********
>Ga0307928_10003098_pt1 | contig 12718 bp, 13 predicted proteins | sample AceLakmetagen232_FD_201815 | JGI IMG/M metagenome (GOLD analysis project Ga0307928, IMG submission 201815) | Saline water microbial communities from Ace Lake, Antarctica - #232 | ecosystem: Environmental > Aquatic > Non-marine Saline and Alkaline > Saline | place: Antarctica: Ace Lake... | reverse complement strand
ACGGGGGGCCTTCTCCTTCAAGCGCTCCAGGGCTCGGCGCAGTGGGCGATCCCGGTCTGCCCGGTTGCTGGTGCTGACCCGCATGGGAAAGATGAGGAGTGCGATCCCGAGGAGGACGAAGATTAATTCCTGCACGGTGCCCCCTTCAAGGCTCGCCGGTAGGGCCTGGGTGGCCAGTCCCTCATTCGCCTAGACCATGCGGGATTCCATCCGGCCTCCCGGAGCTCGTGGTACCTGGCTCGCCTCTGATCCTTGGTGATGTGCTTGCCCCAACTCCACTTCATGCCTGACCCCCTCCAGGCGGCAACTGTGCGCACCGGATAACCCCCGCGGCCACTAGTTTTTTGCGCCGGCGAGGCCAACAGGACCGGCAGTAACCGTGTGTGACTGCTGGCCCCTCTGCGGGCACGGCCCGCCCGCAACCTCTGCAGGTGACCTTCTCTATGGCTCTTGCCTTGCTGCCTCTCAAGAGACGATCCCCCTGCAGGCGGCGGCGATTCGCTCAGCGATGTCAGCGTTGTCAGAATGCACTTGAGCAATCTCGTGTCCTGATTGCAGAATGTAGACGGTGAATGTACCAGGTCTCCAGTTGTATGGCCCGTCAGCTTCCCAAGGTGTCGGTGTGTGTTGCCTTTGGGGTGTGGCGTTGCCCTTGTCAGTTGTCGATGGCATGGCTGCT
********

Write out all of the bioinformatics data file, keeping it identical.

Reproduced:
>Ga0307928_10003098_pt1 | contig 12718 bp, 13 predicted proteins | sample AceLakmetagen232_FD_201815 | JGI IMG/M metagenome (GOLD analysis project Ga0307928, IMG submission 201815) | Saline water microbial communities from Ace Lake, Antarctica - #232 | ecosystem: Environmental > Aquatic > Non-marine Saline and Alkaline > Saline | place: Antarctica: Ace Lake... | reverse complement strand
ACGGGGGGCCTTCTCCTTCAAGCGCTCCAGGGCTCGGCGCAGTGGGCGATCCCGGTCTGCCCGGTTGCTGGTGCTGACCCGCATGGGAAAGATGAGGAGTGCGATCCCGAGGAGGACGAAGATTAATTCCTGCACGGTGCCCCCTTCAAGGCTCGCCGGTAGGGCCTGGGTGGCCAGTCCCTCATTCGCCTAGACCATGCGGGATTCCATCCGGCCTCCCGGAGCTCGTGGTACCTGGCTCGCCTCTGATCCTTGGTGATGTGCTTGCCCCAACTCCACTTCATGCCTGACCCCCTCCAGGCGGCAACTGTGCGCACCGGATAACCCCCGCGGCCACTAGTTTTTTGCGCCGGCGAGGCCAACAGGACCGGCAGTAACCGTGTGTGACTGCTGGCCCCTCTGCGGGCACGGCCCGCCCGCAACCTCTGCAGGTGACCTTCTCTATGGCTCTTGCCTTGCTGCCTCTCAAGAGACGATCCCCCTGCAGGCGGCGGCGATTCGCTCAGCGATGTCAGCGTTGTCAGAATGCACTTGAGCAATCTCGTGTCCTGATTGCAGAATGTAGACGGTGAATGTACCAGGTCTCCAGTTGTATGGCCCGTCAGCTTCCCAAGGTGTCGGTGTGTGTTGCCTTTGGGGTGTGGCGTTGCCCTTGTCAGTTGTCGATGGCATGGCTGCT